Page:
The months she spent infiltrating this hidden world were exhausting for Woolcock, now 64. It left her with nightmares, and migraines. For this reason, she has readily embraced the job she has stepped into next. You see, as well as being a film-maker, she is also a director at the English National Opera, and she is currently deep in rehearsals for a forthcoming production of Bizet's The Pearl Fishers.

Her second career in opera began late in life, when she was invited – out of the blue, the way she tells it – to direct John Adams's Doctor Atomic at the Met in New York. She went on to direct an earlier staging of The Pearl Fishers at ENO in 2010.

"It's exhausting work," she says, smiling, "but I will admit, it's a welcome change from dog fighting." She had anticipated that the dogs would be mistreated, caged, beaten before fights. This was not the case. The dogs are loved, and largely treated well. "And they were lovely animals," she says. "I wasn't scared of them at all."

The film shows how dog fighting, for many people in multicultural Birmingham and beyond, is something that has been practised for centuries. Though also illegal in Pakistan, for instance, it is still prevalent and popular there as a spectator sport.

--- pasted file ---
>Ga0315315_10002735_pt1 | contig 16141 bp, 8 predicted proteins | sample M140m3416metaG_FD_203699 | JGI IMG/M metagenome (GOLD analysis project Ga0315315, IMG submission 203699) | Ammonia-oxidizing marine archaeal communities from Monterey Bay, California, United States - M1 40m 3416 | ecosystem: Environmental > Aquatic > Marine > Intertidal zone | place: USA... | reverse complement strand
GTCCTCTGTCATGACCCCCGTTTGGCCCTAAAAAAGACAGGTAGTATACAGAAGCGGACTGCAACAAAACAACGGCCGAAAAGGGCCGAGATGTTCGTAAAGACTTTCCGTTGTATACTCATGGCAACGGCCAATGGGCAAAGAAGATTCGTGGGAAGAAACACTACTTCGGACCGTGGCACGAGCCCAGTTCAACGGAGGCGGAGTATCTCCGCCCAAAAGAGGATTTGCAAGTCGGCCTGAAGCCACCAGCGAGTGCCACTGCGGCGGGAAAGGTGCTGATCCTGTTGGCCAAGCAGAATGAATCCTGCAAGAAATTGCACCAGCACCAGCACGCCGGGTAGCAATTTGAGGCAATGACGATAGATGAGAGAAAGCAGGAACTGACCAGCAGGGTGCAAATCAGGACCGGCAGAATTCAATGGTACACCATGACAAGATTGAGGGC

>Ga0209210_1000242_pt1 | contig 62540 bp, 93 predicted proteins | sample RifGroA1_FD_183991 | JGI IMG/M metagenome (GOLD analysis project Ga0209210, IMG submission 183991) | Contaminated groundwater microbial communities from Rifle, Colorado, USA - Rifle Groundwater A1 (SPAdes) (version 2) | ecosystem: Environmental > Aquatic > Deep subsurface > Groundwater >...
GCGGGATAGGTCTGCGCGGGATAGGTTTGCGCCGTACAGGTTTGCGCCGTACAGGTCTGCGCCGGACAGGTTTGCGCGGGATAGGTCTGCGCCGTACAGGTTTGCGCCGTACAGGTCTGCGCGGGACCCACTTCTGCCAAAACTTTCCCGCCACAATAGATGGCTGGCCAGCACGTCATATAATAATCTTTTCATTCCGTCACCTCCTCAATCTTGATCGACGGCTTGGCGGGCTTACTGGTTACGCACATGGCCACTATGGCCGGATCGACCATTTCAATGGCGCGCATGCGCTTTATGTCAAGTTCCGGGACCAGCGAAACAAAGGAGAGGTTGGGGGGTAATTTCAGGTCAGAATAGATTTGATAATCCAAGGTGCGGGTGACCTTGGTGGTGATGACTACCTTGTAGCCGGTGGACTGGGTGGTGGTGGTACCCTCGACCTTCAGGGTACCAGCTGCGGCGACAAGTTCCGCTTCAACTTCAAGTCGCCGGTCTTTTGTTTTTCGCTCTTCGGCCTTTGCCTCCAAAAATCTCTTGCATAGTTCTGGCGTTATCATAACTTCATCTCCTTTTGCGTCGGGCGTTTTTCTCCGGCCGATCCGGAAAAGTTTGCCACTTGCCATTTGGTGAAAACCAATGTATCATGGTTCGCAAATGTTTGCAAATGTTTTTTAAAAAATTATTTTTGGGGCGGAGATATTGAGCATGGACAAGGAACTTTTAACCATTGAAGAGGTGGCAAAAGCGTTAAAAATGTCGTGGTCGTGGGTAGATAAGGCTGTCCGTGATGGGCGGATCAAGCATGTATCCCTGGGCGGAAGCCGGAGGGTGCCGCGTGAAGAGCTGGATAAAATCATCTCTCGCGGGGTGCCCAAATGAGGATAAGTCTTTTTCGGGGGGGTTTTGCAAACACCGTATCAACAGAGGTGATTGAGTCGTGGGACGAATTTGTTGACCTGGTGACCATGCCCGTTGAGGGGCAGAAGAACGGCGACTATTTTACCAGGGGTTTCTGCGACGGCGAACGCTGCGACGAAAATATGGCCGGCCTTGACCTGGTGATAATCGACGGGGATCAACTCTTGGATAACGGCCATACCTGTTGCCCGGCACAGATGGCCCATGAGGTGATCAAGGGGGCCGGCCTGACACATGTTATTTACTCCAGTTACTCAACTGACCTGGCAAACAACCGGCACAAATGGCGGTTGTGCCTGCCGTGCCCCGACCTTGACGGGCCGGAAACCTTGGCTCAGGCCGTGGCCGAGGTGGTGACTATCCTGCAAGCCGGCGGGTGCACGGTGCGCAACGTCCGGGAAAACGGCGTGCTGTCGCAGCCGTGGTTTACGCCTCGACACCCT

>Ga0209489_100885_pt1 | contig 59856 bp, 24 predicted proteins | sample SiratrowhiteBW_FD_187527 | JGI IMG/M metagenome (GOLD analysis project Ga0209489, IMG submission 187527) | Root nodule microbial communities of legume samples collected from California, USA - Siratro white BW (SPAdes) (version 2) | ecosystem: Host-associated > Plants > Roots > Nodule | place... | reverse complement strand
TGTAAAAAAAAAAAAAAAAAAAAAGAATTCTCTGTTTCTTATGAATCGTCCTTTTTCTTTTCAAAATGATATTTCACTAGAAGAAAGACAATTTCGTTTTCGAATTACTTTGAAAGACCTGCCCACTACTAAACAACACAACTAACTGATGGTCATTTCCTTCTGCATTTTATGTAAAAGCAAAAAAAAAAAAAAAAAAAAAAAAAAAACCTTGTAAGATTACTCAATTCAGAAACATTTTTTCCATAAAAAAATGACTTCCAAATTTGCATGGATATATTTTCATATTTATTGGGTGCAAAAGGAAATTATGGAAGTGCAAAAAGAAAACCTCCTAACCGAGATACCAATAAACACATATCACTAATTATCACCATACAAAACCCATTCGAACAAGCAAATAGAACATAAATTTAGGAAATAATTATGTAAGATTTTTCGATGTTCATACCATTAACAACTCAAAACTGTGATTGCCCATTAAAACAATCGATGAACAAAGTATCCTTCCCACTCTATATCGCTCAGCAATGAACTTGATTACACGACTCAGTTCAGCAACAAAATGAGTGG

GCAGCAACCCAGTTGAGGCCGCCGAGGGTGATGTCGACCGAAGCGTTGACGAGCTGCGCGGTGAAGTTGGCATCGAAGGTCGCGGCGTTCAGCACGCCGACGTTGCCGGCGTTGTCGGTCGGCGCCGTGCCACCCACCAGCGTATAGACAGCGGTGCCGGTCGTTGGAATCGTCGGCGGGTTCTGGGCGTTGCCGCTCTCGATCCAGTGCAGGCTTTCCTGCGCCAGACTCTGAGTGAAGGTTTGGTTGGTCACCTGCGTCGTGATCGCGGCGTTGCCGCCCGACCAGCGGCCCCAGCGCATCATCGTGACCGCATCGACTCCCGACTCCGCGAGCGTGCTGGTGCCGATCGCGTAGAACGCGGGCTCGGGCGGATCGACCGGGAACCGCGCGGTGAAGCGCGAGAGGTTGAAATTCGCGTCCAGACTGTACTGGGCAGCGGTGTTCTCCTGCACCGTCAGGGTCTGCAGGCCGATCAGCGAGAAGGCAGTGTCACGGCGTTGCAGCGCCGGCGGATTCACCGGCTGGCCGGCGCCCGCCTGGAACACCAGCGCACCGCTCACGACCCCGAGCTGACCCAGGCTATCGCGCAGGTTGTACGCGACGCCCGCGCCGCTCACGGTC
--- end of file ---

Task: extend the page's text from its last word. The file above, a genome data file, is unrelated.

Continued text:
Here in the UK, the spectators are a furtive bunch who gather in the stink and squalor of back rooms. The appeal is never fully clear: the fights are not graceful things, not balletic or strategic. Instead, they are grim, and workmanlike, the dogs fighting because they are ordered to.

The owners will tell you they fight because they love it, but Woolcock speaks to animal experts who tell a different story, that the pitbull is a particularly dutiful breed, and will do anything to please its owner. Woolcock made the documentary, she says, "because dog fighting is happening, it exists. Pretending that it doesn't won't make it go away." It was a difficult world to penetrate, but she knew people who knew people, and access was granted. Why, I ask, were they happy to talk?

"Because some people like to try to explain their world. They want to put the record straight." And their side of the story is important. "I did not want to denigrate the sport simply because it is largely run by poor people."